How Nike is winning the US-China trade war

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Shares of Nike Inc. (NKE) are beating the broader market despite the ongoing trade war between the United States and China. Shares of the sports footwear and apparel maker rose 22% in 2019, driven by continued popularity among Chinese consumers and a supply chain more sheltered from customs duties than ten years ago.

Key points to remember

  • Nike outperforms despite trade war.
  • Last quarter sales driven by China.
  • Nike’s supply chain is now more geographically diverse.
  • Only 10% of Nike products produced in China are exported to the United States

What this means for investors

While the respective governments of the United States and China may disagree, Chinese consumers have not given up their loyalty to the Nike brand. In its latest quarterly earnings report, Nike announced better-than-expected sales, largely driven by China. Greater China revenue grew 22%, more than three times faster than the company’s overall 7% sales gain in the last quarter, according to the the wall street journal.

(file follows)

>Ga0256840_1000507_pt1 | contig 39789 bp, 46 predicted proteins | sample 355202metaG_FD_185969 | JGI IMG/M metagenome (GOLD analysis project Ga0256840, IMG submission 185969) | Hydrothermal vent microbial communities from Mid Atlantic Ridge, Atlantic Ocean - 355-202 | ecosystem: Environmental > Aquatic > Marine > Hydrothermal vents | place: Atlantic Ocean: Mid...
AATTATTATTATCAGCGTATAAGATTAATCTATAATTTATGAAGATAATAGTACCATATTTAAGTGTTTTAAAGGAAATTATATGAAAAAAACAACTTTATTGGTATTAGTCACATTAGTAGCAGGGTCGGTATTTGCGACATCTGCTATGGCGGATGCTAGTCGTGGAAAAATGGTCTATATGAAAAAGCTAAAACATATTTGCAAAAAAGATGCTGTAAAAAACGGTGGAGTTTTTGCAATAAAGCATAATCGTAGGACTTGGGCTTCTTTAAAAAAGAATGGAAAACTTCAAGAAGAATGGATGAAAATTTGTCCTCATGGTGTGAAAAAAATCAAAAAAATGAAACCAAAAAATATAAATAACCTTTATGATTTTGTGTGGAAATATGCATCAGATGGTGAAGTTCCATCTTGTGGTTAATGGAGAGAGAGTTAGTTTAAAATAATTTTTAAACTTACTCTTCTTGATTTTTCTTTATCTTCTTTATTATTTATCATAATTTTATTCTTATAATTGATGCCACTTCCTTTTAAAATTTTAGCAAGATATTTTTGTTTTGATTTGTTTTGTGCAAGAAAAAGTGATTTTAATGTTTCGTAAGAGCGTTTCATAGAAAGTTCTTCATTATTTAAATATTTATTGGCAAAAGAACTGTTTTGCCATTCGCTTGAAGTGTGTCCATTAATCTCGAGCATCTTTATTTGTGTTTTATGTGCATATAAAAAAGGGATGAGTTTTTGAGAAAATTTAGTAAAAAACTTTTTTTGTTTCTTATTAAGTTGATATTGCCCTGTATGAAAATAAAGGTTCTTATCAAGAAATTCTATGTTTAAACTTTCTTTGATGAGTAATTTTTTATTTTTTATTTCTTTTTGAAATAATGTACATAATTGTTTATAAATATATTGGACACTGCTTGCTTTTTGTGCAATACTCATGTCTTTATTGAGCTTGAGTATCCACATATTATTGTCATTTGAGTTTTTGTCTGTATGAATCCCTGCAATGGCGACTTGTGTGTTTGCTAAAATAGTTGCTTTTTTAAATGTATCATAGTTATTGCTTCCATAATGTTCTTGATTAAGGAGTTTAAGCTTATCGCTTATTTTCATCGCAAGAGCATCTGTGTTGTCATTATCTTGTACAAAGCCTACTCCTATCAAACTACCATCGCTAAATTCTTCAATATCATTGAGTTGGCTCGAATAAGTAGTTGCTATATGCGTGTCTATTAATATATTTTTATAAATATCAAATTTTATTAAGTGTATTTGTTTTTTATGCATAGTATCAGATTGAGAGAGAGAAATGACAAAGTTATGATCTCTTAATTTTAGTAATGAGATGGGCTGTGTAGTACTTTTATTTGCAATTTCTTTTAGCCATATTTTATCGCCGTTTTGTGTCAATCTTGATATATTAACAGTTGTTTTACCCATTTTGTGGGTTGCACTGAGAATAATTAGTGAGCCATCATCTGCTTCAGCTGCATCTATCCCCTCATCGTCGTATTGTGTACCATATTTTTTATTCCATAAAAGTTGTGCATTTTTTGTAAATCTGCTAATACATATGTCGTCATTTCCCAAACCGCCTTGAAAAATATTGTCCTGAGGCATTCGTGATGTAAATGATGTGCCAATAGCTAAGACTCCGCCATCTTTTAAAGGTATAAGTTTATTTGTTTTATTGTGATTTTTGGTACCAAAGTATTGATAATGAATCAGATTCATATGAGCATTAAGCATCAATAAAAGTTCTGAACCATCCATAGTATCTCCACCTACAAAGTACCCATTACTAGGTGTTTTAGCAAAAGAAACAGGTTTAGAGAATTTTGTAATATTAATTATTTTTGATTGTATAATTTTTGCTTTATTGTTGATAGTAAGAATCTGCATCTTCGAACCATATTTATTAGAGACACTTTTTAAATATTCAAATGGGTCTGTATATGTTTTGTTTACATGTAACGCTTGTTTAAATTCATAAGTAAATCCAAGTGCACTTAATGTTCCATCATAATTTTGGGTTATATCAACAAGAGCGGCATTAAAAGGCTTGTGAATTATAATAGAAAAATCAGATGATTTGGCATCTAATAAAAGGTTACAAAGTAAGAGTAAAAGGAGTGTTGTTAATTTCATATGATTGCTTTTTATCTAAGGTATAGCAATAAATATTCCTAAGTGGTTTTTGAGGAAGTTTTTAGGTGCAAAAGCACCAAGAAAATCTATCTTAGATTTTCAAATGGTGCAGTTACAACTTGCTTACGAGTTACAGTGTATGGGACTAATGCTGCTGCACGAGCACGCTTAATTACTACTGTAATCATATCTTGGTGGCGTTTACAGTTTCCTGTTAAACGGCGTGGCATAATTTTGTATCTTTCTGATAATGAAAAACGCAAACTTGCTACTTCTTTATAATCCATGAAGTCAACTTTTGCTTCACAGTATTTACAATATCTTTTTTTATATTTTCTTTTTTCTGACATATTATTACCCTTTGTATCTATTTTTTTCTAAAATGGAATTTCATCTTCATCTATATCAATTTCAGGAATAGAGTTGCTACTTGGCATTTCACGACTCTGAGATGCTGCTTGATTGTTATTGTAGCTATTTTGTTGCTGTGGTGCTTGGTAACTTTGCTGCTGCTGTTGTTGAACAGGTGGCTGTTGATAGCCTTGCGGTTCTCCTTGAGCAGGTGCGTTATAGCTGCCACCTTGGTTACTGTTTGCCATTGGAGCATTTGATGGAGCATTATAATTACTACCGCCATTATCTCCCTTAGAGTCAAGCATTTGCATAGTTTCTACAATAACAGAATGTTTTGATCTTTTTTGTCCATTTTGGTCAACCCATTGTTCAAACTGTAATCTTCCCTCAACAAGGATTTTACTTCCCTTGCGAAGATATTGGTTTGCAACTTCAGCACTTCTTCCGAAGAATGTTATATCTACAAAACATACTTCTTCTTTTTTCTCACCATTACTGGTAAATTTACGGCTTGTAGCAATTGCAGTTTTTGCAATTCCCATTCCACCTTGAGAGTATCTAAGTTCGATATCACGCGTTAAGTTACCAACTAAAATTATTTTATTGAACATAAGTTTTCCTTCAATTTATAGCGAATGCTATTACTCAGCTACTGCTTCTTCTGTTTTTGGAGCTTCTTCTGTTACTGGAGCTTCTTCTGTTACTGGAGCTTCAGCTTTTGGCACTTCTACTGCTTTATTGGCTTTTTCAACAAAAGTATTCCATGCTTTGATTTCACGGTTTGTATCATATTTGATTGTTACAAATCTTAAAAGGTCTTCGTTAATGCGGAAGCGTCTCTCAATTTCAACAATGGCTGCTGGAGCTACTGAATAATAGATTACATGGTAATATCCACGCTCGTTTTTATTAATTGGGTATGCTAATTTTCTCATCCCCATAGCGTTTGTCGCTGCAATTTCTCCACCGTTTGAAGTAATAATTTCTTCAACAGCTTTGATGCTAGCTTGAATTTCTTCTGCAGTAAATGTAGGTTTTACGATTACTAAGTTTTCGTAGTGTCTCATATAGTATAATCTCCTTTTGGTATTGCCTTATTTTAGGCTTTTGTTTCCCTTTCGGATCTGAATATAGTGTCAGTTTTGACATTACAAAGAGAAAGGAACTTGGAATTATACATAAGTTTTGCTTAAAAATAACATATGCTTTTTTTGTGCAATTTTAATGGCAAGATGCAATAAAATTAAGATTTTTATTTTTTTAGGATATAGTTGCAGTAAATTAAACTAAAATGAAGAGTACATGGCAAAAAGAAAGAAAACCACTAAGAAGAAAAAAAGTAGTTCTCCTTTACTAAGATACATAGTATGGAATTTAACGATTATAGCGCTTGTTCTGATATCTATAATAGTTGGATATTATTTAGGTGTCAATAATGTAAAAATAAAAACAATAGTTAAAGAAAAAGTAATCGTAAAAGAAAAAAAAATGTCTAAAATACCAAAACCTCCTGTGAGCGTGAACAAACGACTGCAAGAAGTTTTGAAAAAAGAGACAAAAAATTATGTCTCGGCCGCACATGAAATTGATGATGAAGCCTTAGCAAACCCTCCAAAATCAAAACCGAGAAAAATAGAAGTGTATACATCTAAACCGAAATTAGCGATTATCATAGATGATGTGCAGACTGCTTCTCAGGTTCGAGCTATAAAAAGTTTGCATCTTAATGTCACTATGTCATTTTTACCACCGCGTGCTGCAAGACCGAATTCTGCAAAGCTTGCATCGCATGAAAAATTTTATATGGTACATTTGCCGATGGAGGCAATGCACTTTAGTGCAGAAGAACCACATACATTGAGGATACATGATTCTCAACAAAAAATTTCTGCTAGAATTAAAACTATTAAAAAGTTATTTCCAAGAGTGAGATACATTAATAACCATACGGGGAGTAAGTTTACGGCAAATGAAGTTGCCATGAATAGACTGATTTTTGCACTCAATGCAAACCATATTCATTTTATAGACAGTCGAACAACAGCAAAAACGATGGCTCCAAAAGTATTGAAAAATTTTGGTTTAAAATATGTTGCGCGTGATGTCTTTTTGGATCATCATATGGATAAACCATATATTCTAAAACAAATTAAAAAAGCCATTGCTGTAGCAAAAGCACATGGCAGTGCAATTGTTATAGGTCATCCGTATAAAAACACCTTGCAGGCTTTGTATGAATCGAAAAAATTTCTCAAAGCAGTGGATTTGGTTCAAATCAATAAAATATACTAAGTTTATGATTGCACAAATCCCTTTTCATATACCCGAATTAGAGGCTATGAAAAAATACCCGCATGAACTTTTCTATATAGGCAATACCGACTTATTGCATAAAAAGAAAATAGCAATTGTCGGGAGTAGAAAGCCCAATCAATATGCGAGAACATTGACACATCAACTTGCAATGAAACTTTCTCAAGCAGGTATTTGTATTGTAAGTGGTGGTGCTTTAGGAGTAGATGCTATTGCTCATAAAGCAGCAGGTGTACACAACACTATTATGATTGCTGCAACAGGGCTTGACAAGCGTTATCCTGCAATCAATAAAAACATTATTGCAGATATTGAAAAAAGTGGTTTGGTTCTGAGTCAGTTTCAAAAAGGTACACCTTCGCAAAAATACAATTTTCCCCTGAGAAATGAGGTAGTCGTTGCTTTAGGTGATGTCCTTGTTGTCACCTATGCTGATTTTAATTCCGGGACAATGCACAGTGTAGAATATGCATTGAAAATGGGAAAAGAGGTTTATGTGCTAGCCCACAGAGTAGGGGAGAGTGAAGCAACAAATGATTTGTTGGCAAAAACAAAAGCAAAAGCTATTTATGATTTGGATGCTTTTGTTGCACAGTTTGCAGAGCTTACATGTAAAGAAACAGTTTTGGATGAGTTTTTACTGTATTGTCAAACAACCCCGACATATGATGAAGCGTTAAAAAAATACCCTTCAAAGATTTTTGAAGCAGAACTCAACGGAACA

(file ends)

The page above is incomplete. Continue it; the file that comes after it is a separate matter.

Nike’s revenue from US consumers is also relatively shielded from the trade war compared to a decade ago, as they manufacture fewer products in China. Nike has been constantly evolving production out of China as wages have risen steadily in the world’s second-largest economy. China was once the company’s first shoe production site. Now it’s Vietnam.

Of course, there is still a significant amount of Nike products made in Chinese factories. For fiscal year 2019, Nike’s contract factories in China produced about 23% of its footwear and about 27% of its apparel. But only 10% of those goods are actually exported to the United States, meaning only a fraction of that Chinese production is subject to U.S. tariffs, according to Susquehanna analyst Sam Poser, per Barrons.

Look forward

The current quarter, however, could be more difficult, as the latest round of tariffs imposed at the start of the month is aimed more at consumer goods than the previous rounds. But Nike chief financial officer Andrew Campion believes the company has some flexibility to make adjustments. “We’re a big believer in free and fair trade, and that’s because pricing has always been part of the financial equation at Nike,” he told the Log. “So given a bit of time, we have a lot of levers we can work with, from sourcing to other levers.”

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